Unicorns are magical, mystical animals, and when you're a business entrepreneur, you want your company to have some of that magic. While entrepreneurs may feel their company has value, understanding how to accurately assess a company's valuation is important for business owners, entrepreneurs, employees and investors alike.
While not every company can be a unicorn with a value of over $1 billion, each group will have different reasons for wanting to know the value of the company. Big or small—understanding your company's proper valuation is one of the keys to goal-setting that can help you make your own business magic.
What is business valuation, and why do you need one?
As a business owner, you may have an idea of what your company is worth. However, a business valuation is the formal process used to estimate that specific value. "Estimate" is an accurate word here because business valuation is part science and part subjective opinion based on expertise. It relies on the professional judgement of analysts who look at a number of areas, such as the nature of the business, value of its assets, cost of liabilities, financial performance and local, regional and national economic conditions.
Business valuation will hold significant importance depending on one's stake in the company:
- Business owners and entrepreneurs. They will use this value to borrow money, sell a part of the business to help fund growth or court investors to help raise investment capital to help fuel growth. It can also help determine if they should take the company public.
- Investors. The value of a company could be relevant for those considering making an investment in the company. It is also helpful for on-boarding a new partner or shareholder so their shares are correctly valued.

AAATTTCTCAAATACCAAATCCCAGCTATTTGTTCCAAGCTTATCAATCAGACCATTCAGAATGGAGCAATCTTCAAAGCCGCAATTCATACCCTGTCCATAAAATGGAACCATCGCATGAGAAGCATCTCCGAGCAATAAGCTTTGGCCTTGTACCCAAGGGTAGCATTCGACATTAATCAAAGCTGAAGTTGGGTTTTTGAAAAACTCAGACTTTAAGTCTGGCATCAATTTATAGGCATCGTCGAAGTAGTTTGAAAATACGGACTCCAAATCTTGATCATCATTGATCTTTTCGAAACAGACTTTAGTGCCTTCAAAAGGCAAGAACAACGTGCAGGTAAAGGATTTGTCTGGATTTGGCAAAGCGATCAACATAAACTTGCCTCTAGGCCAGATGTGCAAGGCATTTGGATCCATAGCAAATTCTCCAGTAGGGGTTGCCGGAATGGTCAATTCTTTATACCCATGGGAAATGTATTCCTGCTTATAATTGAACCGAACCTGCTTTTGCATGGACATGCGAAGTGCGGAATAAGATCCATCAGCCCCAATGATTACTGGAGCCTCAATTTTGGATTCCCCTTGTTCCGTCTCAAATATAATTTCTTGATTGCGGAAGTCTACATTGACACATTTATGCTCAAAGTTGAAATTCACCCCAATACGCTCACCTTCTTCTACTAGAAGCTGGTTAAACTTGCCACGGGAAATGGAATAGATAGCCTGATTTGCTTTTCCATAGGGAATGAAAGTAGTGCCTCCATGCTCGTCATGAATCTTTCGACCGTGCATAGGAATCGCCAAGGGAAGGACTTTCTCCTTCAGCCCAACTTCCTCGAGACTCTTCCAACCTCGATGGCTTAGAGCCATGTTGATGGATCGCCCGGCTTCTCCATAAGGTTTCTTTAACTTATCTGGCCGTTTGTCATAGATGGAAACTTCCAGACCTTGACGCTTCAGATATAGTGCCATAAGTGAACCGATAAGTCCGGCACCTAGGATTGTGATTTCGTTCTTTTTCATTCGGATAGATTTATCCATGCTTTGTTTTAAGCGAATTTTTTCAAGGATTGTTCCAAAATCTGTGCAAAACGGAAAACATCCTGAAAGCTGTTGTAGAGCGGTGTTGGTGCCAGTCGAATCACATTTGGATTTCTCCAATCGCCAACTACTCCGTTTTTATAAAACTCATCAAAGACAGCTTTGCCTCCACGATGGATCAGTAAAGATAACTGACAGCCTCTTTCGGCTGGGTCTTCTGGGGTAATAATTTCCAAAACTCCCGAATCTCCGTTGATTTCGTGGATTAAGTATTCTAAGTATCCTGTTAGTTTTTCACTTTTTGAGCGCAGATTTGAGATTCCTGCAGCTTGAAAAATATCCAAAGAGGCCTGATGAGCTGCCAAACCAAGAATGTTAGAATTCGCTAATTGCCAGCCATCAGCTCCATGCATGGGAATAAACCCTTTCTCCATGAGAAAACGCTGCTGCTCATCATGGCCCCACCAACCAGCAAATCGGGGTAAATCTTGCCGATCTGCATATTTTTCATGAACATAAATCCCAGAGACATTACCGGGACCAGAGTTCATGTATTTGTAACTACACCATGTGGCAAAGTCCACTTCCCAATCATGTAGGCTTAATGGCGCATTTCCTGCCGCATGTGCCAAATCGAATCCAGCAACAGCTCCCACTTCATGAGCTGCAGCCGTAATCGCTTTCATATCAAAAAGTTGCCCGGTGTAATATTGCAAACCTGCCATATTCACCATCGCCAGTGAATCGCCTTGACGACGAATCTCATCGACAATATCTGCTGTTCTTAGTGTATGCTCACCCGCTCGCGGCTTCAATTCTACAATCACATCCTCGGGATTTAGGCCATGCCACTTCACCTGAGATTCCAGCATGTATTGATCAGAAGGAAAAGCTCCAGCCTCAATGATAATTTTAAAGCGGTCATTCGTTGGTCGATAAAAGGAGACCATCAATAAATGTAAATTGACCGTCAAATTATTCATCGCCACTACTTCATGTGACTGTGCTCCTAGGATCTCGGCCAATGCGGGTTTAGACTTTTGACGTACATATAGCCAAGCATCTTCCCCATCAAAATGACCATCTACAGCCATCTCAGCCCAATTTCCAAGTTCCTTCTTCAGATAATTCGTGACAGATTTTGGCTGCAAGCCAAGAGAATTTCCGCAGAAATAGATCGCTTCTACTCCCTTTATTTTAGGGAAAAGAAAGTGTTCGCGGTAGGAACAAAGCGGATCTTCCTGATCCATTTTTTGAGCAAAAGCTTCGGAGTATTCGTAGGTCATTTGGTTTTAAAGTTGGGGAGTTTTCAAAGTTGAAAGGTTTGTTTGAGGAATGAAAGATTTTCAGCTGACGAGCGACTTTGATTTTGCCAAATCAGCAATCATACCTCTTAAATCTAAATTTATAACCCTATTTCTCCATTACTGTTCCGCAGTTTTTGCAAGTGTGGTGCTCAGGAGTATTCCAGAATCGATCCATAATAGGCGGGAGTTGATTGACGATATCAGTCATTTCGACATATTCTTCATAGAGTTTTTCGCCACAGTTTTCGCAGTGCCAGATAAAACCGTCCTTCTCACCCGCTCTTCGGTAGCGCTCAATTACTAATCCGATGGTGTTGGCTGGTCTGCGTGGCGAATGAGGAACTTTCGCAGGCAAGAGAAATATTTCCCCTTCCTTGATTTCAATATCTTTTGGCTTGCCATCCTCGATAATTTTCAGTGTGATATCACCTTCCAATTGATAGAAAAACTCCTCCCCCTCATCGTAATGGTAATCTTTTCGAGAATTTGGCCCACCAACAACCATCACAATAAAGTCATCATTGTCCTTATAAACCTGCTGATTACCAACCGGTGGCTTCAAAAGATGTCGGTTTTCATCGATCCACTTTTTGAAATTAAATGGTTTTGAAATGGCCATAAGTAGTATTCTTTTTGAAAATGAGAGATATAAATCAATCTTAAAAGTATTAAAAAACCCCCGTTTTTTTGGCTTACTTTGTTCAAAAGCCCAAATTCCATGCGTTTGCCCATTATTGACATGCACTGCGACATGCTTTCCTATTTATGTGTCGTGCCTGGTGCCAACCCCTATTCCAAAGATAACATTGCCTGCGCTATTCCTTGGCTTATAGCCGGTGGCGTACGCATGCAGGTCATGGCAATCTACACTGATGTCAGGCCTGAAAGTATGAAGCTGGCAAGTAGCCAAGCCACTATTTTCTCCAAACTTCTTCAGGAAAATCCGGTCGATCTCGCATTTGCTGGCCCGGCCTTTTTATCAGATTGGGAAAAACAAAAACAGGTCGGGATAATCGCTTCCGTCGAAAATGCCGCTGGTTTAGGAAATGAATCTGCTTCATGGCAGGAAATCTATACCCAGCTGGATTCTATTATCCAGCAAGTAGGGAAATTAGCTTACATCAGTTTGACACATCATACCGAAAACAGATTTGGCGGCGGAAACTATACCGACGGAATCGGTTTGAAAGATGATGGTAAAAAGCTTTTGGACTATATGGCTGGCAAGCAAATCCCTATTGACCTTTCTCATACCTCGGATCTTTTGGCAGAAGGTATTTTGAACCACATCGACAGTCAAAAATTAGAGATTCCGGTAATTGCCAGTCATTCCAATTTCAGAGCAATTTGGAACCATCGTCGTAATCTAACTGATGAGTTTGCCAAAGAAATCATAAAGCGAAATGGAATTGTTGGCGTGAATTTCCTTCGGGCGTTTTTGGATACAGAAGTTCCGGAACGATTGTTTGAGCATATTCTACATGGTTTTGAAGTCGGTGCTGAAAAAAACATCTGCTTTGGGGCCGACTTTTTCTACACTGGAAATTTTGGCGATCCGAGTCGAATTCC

- Employees. Those who receive stock or stock options as part of their compensation package may also be interested in a company's value.
There are several other reasons why you, your investors and your employees can benefit from knowing the value of your company:
- Financial planning with a focus on retirement and succession planning. This is important when it comes time to put the company up for sale or prepare it for future inheritance. Part of this process could include the gifting of shares to your designated heirs.
- For tax and personal reasons. This would include things like determining estate taxes or determining a divorce settlement.
- Professional disruptions. The most common examples of this are dissolution of a board, removal of shareholders, bankruptcy and lawsuits.
- The establishment or updating of an employee stock ownership plan.
How to know your company's worth
In order to arrive at the most objective figure, consider hiring a consultant to take on this task. An analyst who specializes in determining a business valuation will take various internal and external factors into consideration. They include:
- Company size
- Management team
- Vertical market and industry performance
- Company operating experience
- Stage of growth
- Revenue and profitability growth
- Market sentiment
- Comparable company performance
- Industry performance
- Overall economic factors
- Impact of technology